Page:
The Human Rights Arts & Film Festival (HRAFF) is celebrating its 10th birthday this year, with an exciting new selection of international and locally made films, a packed arts program and topical forums exploring diverse and inspiring human stories through film, art, music and more. The festival opens on Thursday 4 May in Melbourne, before touring a highlight package to Sydney, Canberra and Brisbane as well as screenings in Perth and Hobart.
– The world premiere of Happyland by director Marti Salva. Set in Manila’s slum communities of Baseco and Happyland (from a local word ‘hapilan’, meaning ‘dumpsite’), where many residents live in makeshift homes built with scavenged waste. In 2016, two artists decided to change this through an art installation and housing project. The session in Melbourne includes a post-film Q&A with the filmmakers, and an exhibition of one of the artist Kaff-eine’s work will be showcased at No Vacancy in Federation Square.
–Raving Iran spotlights the music of Iranian DJs Blade & Bear, whose music is deemed illegal in their home country. Susanne Regina Meurs followed the DJs for a year during a crucial phase in their lives. For security reasons, most of the film was shot using mobile phones.
– Australian feature doco Constance on the Edge, directed by Belinda Mason, is an honest portrayal of one refugee family’s resettlement in Australia. The session will be followed by a post-film Q&A with its producer, Marguerite Grey.
– Hear My Eyes: Fire at Seawas the winner of the Golden Bear for Best Film at the 2016 Berlin Film Festival. The film provides a moving portrait of the Mediterranean island of Lampedusa and the humanitarian crisis occurring in the seas around it. The screening is set to feature a live rescore by Evelyn Ida Morris (Pikelet) and a group of musicians who will provide an original score using rare instruments from Ethiopia and the Middle East.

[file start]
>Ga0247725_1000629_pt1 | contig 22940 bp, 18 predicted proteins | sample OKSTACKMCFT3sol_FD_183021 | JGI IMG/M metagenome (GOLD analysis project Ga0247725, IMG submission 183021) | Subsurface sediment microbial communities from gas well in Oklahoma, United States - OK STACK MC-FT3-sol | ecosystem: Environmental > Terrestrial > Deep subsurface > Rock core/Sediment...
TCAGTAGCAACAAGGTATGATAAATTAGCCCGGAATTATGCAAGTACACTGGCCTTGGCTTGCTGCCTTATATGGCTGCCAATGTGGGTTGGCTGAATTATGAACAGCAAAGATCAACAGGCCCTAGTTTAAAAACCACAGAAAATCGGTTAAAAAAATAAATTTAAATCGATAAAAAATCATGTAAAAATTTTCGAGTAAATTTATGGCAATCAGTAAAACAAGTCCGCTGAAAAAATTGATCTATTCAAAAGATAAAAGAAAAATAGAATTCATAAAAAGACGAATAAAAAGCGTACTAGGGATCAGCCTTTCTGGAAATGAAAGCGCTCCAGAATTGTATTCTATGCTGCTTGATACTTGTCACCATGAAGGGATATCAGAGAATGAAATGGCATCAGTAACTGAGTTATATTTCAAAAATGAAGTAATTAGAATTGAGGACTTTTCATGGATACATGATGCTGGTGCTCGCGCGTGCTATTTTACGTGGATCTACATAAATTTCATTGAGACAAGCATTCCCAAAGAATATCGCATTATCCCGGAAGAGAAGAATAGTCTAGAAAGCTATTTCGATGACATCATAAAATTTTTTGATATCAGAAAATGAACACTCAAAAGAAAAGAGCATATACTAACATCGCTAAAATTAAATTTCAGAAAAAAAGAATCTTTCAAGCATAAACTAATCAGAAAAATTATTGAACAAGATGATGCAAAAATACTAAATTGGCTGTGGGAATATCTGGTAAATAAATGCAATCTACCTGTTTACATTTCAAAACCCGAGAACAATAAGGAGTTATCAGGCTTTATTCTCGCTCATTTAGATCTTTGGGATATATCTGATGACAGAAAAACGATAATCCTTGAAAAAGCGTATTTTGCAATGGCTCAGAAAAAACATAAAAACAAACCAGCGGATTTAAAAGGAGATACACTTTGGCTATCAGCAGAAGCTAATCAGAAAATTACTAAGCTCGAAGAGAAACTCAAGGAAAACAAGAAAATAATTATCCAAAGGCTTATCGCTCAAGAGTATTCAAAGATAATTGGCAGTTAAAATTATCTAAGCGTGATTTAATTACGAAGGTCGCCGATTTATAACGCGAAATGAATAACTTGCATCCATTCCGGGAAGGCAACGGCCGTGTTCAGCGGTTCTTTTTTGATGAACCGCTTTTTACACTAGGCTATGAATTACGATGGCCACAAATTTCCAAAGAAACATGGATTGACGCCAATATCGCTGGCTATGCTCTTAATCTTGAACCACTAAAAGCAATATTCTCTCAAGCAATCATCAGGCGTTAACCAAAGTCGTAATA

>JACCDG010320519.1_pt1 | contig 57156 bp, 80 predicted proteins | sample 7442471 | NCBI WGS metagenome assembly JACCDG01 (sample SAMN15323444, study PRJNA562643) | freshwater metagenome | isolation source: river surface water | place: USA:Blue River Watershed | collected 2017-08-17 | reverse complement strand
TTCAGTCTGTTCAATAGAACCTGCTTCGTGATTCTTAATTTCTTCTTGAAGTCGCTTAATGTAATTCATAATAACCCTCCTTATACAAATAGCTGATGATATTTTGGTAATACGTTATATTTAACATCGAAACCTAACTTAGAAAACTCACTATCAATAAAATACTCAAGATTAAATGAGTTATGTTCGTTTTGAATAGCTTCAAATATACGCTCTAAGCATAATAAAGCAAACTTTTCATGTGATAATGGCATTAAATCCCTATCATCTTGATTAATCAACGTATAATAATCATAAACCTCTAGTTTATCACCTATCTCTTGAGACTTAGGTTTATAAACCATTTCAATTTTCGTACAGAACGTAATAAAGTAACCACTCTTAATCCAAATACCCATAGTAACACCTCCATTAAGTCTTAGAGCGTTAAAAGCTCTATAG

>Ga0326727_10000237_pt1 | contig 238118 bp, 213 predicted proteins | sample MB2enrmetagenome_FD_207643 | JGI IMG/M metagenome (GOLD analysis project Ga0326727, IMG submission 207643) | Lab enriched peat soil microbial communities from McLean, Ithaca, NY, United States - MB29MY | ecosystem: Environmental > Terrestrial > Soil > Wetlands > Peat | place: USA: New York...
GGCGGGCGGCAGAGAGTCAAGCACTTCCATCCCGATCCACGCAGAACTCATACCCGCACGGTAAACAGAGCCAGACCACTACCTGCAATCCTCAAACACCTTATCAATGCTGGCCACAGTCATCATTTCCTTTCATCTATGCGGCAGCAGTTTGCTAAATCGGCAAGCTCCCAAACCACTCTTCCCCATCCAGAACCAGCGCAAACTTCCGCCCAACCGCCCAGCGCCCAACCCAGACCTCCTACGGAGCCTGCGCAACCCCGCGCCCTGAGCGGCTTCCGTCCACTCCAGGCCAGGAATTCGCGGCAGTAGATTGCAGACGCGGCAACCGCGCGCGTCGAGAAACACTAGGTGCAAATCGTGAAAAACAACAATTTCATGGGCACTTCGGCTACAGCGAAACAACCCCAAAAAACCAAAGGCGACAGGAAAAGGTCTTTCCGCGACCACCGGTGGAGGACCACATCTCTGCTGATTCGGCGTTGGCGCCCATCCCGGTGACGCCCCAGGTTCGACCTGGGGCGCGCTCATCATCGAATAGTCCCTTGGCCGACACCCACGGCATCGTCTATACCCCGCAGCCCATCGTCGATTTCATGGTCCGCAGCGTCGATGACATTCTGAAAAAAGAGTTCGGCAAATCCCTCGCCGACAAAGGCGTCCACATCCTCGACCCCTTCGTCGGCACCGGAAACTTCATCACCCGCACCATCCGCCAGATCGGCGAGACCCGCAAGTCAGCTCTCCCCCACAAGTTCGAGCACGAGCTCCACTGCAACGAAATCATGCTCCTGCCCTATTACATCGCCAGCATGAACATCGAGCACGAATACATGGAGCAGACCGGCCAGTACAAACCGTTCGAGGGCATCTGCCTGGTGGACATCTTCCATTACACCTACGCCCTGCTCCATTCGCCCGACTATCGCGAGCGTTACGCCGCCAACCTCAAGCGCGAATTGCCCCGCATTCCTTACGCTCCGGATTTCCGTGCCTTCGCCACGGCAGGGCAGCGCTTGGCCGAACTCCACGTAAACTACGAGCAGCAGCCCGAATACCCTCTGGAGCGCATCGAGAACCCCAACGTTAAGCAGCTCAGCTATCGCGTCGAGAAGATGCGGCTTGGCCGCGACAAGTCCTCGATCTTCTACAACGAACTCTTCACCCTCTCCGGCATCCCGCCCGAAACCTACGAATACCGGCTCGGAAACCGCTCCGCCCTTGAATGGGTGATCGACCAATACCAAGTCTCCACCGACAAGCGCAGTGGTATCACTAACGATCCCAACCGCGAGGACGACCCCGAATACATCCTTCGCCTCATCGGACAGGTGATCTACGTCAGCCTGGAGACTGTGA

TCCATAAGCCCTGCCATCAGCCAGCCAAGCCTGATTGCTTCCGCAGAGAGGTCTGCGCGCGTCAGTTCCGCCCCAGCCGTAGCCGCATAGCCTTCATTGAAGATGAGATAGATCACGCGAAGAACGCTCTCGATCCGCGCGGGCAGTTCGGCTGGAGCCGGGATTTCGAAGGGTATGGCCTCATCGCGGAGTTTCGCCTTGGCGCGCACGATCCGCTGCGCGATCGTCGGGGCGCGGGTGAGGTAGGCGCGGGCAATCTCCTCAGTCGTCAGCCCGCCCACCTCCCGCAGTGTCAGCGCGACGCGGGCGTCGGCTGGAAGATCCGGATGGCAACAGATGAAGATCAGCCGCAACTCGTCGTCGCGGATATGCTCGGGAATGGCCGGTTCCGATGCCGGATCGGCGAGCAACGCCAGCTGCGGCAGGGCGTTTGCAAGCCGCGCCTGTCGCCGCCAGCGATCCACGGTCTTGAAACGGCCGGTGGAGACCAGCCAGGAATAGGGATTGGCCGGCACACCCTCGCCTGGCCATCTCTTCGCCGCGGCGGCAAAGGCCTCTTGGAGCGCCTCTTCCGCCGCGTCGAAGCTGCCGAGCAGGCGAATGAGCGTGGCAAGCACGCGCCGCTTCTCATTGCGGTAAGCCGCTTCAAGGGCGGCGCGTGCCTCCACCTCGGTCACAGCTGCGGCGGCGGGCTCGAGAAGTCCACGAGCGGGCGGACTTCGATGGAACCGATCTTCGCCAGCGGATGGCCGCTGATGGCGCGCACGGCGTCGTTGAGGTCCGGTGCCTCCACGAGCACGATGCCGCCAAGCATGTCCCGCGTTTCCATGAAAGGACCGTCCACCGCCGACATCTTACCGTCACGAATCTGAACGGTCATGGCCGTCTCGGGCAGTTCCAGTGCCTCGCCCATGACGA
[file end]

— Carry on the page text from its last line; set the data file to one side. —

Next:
– Director Craig Atkinson’s Do Not Resist reveals the heavily militarised face of police institutions and the racism that plagues so many of them or lies beneath the surface.
Festival dates: Melbourne: 5–18 May at ACMI, plus art programming at various venues
Sydney: 23–27 May at Dendy Cinema Newtown
Canberra: 29–31 May at Palace Electric Cinema
Perth: Thursday 1 June
Brisbane: 1–3 June at Palace Barracks
Hobart: Friday 2 June
It’s time for the second instalment of ‘Tokyo Life’ – the special Living Not Decorating series brought to us by R-ESTATE TOKYO. This week, Ben Davis speaks with David Glaettli – creative director of Japanese furniture brand Karimoku New Standard – about nomadic living, the influence of Kyoto on his practice, and life in his Toritsu-Daigaku home
5x4 Hayes Lane isn't the typical home you'd expect to find tucked in at the end of a narrow laneway in leafy East Melbourne. We step inside this pocket-sized project and speak to its owner, Ralph Alphonso, about his decision to stretch the project's small footprint of 20 square metres over four storeys, and about the challenges that arose during the construction of this extraordinary home
The Greening Bourj Al Shamali initiative aims to green and improve the living conditions in the Bourj Al Shamali refugee camp in Lebanon, a theoretically temporary Palestinian refugee camp that's now a 60-year-old informal urban environment, densely built and without green spaces. Sara Savage speaks to the team behind the initiative about 'balloon mapping' the camp in the name of self-determination